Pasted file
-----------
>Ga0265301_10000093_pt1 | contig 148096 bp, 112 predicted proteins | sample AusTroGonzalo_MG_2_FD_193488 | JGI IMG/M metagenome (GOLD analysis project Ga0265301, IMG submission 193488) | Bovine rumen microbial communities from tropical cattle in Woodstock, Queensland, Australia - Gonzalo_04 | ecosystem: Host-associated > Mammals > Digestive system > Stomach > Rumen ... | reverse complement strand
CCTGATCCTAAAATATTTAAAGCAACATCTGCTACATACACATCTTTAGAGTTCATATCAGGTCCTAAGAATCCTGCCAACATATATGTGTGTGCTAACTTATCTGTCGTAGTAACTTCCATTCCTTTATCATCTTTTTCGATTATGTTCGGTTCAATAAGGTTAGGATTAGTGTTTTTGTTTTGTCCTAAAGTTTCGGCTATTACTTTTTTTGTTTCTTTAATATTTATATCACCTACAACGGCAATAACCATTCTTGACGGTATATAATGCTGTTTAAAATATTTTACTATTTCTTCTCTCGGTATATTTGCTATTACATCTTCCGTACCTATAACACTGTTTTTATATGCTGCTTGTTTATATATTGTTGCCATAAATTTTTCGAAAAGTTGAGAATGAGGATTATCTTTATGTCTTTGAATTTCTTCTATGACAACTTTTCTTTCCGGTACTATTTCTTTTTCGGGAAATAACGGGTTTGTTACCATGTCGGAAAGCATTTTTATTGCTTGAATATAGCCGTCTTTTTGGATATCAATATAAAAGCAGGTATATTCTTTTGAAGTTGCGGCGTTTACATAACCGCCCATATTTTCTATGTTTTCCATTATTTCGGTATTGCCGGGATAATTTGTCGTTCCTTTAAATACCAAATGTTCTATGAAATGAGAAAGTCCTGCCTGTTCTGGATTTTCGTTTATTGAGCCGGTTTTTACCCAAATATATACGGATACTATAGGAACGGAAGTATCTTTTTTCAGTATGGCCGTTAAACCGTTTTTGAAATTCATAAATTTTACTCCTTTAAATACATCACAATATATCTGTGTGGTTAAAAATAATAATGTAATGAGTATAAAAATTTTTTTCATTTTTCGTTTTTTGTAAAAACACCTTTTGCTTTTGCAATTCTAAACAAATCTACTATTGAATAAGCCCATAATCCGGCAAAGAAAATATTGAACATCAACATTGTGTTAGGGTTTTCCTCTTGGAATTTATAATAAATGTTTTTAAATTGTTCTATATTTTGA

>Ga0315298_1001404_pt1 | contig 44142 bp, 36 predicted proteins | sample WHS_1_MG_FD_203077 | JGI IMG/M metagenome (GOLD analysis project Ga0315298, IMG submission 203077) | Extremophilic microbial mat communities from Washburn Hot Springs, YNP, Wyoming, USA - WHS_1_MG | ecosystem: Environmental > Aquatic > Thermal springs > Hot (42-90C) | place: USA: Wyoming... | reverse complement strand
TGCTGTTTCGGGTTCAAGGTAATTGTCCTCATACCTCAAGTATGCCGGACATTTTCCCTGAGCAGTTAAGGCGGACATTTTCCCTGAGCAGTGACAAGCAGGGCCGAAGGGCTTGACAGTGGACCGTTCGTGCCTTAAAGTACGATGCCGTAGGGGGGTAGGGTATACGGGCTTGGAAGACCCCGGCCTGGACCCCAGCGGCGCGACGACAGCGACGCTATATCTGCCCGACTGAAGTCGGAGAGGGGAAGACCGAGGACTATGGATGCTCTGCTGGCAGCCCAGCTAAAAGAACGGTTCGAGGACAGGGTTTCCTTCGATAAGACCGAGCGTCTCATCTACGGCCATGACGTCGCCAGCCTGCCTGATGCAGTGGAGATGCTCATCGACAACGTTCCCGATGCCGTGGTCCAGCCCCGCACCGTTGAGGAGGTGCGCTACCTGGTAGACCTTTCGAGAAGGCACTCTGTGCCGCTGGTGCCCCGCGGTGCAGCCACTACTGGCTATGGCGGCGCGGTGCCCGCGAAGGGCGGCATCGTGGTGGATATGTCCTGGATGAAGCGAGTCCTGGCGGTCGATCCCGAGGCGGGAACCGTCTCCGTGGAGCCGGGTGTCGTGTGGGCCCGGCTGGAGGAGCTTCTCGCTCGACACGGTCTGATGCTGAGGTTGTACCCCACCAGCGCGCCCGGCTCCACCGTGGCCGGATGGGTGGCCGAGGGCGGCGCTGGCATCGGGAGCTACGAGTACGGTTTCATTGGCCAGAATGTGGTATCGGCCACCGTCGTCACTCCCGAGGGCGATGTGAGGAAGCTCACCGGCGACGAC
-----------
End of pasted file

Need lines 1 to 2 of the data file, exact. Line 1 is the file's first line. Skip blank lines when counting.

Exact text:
>Ga0265301_10000093_pt1 | contig 148096 bp, 112 predicted proteins | sample AusTroGonzalo_MG_2_FD_193488 | JGI IMG/M metagenome (GOLD analysis project Ga0265301, IMG submission 193488) | Bovine rumen microbial communities from tropical cattle in Woodstock, Queensland, Australia - Gonzalo_04 | ecosystem: Host-associated > Mammals > Digestive system > Stomach > Rumen ... | reverse complement strand
CCTGATCCTAAAATATTTAAAGCAACATCTGCTACATACACATCTTTAGAGTTCATATCAGGTCCTAAGAATCCTGCCAACATATATGTGTGTGCTAACTTATCTGTCGTAGTAACTTCCATTCCTTTATCATCTTTTTCGATTATGTTCGGTTCAATAAGGTTAGGATTAGTGTTTTTGTTTTGTCCTAAAGTTTCGGCTATTACTTTTTTTGTTTCTTTAATATTTATATCACCTACAACGGCAATAACCATTCTTGACGGTATATAATGCTGTTTAAAATATTTTACTATTTCTTCTCTCGGTATATTTGCTATTACATCTTCCGTACCTATAACACTGTTTTTATATGCTGCTTGTTTATATATTGTTGCCATAAATTTTTCGAAAAGTTGAGAATGAGGATTATCTTTATGTCTTTGAATTTCTTCTATGACAACTTTTCTTTCCGGTACTATTTCTTTTTCGGGAAATAACGGGTTTGTTACCATGTCGGAAAGCATTTTTATTGCTTGAATATAGCCGTCTTTTTGGATATCAATATAAAAGCAGGTATATTCTTTTGAAGTTGCGGCGTTTACATAACCGCCCATATTTTCTATGTTTTCCATTATTTCGGTATTGCCGGGATAATTTGTCGTTCCTTTAAATACCAAATGTTCTATGAAATGAGAAAGTCCTGCCTGTTCTGGATTTTCGTTTATTGAGCCGGTTTTTACCCAAATATATACGGATACTATAGGAACGGAAGTATCTTTTTTCAGTATGGCCGTTAAACCGTTTTTGAAATTCATAAATTTTACTCCTTTAAATACATCACAATATATCTGTGTGGTTAAAAATAATAATGTAATGAGTATAAAAATTTTTTTCATTTTTCGTTTTTTGTAAAAACACCTTTTGCTTTTGCAATTCTAAACAAATCTACTATTGAATAAGCCCATAATCCGGCAAAGAAAATATTGAACATCAACATTGTGTTAGGGTTTTCCTCTTGGAATTTATAATAAATGTTTTTAAATTGTTCTATATTTTGA